News in brief

November 1, 2012


You've got only 10 years left

Australia's university model could become unviable in the next 10 to 15 years, according to a report by Ernst & Young. University of the Future: A Thousand Year Old Industry on the Cusp of Profound Change claims that universities will have to "significantly streamline their operations" and incorporate "new teaching and learning delivery mechanisms" to survive. "The dominant university model in Australia - a broad-based teaching and research institution, supported by a large asset base and a large, predominantly in-house back office - will prove unviable in all but a few cases over the next 10-15 years," the report says. It cites developments in digital technology, the availability of information online and increased competition between institutions at a time of budgetary constraint as reasons for its worrying prognosis.


Extension contention

Delhi University Students' Union (DUSU) has threatened a mass protest against the university's decision to scrap a system that grants students extra time in exceptional circumstances to complete their course. The "span period extension" and "special chance" schemes were cancelled by the university on 10 October and all unprocessed applications were automatically declined, The Times of India reported. Terming the decision "arbitrary and against natural justice", a DUSU statement said the decision would "adversely affect careers and lives of thousands of students" who might now fail to complete their studies because of unforeseen circumstances such as severe illness or economic problems. Arun Hooda, president of DUSU, said: "This shows a level of callousness and complete disregard for the welfare of the students and any principles of natural justice."

United States

Leftward march

Academics in the US are becoming increasingly left-wing, a survey has revealed. According to data from the Higher Education Research Institute at the University of California, Los Angeles, the percentage of faculty members identifying themselves as "far Left" or "liberal" has risen significantly over the past three years, while the percentage on the Right has declined. UCLA surveys faculty members nationwide every three years. The results for 2007-08 show that 55.8 per cent said they were left of centre, compared with 62.7 per cent in 2010-11, the website Inside Higher Ed reported. Meanwhile, the percentage identifying as "conservative" or "far Right" fell from 15.9 per cent to 11.9 per cent. Among women, 12.6 per cent said they were "far Left" and 54.9 per cent "liberal", while for men, the figures were 12.2 and 47.2 per cent respectively. Sylvia Hurtado, professor of education at UCLA and director of the Higher Education Research Institute, offered no firm reason for the change but speculated that an ageing workforce might explain it.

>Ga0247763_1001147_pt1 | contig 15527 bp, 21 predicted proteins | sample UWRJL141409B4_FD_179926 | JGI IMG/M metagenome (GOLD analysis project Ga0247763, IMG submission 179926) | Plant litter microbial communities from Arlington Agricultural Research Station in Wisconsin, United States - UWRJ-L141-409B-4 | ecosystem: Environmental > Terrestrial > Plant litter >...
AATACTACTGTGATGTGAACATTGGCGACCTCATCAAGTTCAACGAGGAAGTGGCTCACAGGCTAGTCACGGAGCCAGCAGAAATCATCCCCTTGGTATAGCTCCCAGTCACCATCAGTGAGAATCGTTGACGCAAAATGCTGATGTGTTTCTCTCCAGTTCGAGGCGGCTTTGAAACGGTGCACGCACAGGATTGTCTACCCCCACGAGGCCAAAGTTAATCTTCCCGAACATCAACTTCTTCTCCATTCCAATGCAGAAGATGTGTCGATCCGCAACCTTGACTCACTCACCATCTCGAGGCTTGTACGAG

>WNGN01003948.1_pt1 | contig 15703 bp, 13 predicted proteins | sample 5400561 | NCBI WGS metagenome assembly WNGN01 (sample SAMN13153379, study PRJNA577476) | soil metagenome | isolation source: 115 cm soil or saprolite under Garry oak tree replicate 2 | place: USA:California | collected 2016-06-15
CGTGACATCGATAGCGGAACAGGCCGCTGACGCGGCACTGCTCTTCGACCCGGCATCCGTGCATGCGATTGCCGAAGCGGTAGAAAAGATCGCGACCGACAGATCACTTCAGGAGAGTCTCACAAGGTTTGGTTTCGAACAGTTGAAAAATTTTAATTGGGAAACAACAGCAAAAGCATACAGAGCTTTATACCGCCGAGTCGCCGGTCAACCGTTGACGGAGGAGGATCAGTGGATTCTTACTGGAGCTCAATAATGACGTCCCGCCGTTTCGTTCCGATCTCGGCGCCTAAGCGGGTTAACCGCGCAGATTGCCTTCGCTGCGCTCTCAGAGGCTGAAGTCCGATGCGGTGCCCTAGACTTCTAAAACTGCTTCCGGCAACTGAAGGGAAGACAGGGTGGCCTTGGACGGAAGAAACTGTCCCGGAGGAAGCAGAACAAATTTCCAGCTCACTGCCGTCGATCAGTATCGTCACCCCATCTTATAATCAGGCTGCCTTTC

Battle of the bulge

A surge in the number of postgraduate students is piling pressure on China's PhD supervisors. Studies show that the number of postgraduate students has doubled in the past decade, China Daily reported, and education insiders have raised concerns that supervisors are struggling to cope. Universities planned to recruit 584,000 postgraduates in 2012, compared with 268,000 in 2003, according to China's Ministry of Education. Although ministry data show that the number of postgraduate supervisors has also risen, from 128,000 in 2003 to 260,000 in 2010, university insiders say they are now responsible for more students, which is affecting quality.


Orthodox methods

A programme designed to integrate ultra-Orthodox Jews into Israeli universities will increase the number of Haredi academics by 50 per cent over three years, Israel's education minister has announced. According to Gideon Sa'ar, 12 academic centres specifically adapted to the ultra-Orthodox community will provide a setting in which students can study subjects including art, electrical engineering, architecture and computer science in an environment that is sensitive to their religious needs, The Times of Israel reported. Currently, a relatively small percentage of the ultra-Orthodox Jewish community receive a university education, generally opting for religious studies in yeshiva - religious educational institutions - instead.

Register to continue

Why register?

  • Registration is free and only takes a moment
  • Once registered, you can read 3 articles a month
  • Sign up for our newsletter
Please Login or Register to read this article.